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  • Evaluating Workday's competition from Oracle and SAP.
  • Six firms to know in cybersecurity.

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Dear Fed: Please Don't Strangle a Nascent Housing Boom

Posted May 27 at 12:04 p.m. EDT

Maybe you need to be a gardener, like I am, to know how big these days are for Home Depot (HD) and Lowe's (LOW). We are at the peak of planting season, and these two chains are the go-to stores for everything garden -- from seeds and fencing to flats and fertilizers -- that is, unless your garden is organic and natural, like mine is.

No wonder Home Depot brings on 70,000 new associates just for this period, which is the equivalent of the Christmas holiday season for sales. It even calls the second weekend in April its "Spring Black Friday" to note the traditional kickoff of gardening season.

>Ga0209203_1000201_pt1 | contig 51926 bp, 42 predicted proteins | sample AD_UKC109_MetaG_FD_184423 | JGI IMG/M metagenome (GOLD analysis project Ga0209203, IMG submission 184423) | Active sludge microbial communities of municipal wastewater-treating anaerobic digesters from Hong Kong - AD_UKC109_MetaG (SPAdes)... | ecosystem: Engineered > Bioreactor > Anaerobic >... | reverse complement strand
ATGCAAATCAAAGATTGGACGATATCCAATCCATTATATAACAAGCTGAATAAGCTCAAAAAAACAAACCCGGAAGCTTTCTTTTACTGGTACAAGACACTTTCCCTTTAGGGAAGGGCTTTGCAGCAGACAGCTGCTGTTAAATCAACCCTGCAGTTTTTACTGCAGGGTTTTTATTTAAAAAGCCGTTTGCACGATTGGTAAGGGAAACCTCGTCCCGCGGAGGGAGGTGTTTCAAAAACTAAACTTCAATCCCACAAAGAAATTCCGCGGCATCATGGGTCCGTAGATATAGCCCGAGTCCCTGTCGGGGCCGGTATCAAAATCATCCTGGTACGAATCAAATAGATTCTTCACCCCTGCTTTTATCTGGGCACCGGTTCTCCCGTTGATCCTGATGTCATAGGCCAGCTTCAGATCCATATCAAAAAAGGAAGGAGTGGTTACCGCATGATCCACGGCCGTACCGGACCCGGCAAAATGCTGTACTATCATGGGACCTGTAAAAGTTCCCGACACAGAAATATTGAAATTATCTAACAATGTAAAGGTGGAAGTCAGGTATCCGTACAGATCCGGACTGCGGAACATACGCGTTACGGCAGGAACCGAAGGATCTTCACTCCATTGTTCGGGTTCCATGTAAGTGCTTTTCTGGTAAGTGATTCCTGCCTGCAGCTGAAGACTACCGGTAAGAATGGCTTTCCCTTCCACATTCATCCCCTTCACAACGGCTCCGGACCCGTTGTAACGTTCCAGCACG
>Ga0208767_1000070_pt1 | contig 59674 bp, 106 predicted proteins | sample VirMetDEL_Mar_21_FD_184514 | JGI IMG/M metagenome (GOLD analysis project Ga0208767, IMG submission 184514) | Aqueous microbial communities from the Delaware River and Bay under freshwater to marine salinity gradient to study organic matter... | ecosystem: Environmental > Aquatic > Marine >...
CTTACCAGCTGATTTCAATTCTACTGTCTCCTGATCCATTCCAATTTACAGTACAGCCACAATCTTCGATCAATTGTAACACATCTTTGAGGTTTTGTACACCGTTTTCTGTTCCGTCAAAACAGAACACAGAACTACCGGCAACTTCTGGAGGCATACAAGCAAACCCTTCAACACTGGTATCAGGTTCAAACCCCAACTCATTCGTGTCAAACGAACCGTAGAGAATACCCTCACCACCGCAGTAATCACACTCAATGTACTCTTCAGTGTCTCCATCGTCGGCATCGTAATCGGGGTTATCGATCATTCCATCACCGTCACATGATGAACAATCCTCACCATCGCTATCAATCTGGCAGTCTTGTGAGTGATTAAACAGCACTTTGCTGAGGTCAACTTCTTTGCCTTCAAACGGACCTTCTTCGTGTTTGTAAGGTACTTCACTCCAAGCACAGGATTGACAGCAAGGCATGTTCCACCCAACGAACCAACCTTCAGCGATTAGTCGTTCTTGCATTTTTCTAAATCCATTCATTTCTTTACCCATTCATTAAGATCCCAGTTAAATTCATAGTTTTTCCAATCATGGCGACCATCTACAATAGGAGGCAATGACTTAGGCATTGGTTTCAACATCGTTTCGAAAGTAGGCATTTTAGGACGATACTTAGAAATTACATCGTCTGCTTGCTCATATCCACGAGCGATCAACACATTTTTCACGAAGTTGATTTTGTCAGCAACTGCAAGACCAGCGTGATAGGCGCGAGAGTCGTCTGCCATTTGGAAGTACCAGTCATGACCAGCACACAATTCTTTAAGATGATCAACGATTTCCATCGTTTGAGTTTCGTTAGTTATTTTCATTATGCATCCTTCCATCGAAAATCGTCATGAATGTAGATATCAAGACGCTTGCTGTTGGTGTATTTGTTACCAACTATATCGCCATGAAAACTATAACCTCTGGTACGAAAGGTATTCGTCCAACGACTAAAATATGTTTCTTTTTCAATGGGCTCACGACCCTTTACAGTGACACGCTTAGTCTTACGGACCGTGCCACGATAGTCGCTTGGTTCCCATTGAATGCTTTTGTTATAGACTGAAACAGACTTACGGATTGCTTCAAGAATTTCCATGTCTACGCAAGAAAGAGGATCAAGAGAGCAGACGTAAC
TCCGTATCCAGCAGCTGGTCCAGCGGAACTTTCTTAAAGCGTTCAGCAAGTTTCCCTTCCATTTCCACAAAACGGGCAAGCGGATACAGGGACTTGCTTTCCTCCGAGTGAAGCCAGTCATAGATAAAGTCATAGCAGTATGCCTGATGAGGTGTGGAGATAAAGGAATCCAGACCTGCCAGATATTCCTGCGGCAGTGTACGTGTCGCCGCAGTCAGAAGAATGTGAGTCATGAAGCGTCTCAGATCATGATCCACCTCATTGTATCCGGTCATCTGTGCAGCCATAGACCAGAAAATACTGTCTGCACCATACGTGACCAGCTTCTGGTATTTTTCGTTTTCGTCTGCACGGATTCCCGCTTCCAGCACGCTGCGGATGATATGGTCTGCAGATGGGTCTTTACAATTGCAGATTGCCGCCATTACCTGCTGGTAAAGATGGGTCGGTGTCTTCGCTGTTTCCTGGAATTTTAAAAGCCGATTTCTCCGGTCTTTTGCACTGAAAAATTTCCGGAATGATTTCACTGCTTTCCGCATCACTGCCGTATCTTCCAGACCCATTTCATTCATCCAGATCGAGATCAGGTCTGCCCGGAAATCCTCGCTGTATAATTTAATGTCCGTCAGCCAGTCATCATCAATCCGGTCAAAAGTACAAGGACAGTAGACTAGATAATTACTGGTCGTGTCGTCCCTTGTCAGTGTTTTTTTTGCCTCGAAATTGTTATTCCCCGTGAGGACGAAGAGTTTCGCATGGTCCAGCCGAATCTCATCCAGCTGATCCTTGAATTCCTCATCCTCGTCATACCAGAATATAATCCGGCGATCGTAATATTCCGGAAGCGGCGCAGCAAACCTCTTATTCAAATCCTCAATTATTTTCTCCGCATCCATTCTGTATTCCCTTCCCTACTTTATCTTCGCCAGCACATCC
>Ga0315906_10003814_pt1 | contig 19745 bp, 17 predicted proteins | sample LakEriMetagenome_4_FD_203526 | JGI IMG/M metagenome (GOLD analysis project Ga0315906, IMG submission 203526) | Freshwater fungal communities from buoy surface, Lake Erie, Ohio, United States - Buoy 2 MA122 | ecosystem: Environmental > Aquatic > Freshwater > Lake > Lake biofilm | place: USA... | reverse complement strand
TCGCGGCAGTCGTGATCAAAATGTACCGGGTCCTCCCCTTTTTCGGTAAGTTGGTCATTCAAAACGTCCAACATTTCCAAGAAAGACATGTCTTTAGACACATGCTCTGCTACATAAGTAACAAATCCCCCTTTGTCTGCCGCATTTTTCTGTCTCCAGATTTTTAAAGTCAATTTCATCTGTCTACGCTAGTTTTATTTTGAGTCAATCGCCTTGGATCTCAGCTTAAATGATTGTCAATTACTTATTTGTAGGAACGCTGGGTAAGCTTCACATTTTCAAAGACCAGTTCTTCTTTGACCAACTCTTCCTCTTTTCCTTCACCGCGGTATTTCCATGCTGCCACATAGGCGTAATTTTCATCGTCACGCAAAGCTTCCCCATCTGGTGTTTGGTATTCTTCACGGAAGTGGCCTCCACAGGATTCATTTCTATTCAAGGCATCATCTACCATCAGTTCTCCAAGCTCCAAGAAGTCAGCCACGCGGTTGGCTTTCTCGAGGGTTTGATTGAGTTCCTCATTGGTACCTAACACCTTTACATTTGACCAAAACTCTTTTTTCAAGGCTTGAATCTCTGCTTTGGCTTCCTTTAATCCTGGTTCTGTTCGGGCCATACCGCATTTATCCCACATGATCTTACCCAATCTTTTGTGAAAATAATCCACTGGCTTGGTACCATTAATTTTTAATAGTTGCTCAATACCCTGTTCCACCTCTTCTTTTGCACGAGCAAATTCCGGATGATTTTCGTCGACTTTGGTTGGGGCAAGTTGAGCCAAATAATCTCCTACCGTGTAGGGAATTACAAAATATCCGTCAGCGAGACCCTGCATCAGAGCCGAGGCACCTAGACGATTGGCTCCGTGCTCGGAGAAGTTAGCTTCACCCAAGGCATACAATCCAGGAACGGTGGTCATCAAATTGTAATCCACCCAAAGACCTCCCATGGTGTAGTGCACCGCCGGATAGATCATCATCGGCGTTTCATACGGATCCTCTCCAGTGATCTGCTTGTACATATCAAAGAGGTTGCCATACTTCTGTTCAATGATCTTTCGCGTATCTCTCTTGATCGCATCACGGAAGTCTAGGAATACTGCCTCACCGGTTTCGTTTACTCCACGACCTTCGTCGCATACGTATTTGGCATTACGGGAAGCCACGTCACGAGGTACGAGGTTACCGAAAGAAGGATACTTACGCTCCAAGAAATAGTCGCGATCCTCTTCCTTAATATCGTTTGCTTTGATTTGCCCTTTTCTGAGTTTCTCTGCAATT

It's also the season for refurbishing your home after a long winter. You paint, you fix the roof, you get the shingles, you upgrade the windows -- all the things that you don't do during the winter. It's worth the investment, given the sharp appreciation in home values, according to yesterday's latest from the Case-Shiller home price index, which showed a 5% appreciation in the month of March.

Housing, which we know punches well above its weight in the U.S. economy, is beginning to get back to where it was before the Great Recession, with the possibility of more than 1 million homes being built this year, double what as seen just a few years ago. Zillow's chief economist, Stan Humphries, was quoted in The Wall Street Journal today saying that he believes we need 1.5 million new homes to keep up with the growing population.

These trends are probably why the so-called disappointing Lowe's earnings number barely dinged the company's stock and now both Home Depot and Lowe's are on the upswing. Which brings me to the notion of the coming interest rate hike. We are beginning to hear chatter that if the Fed begins raising rates, there will be a surge of buyers who don't want to miss the bottom in mortgage rates.

I could not disagree more.

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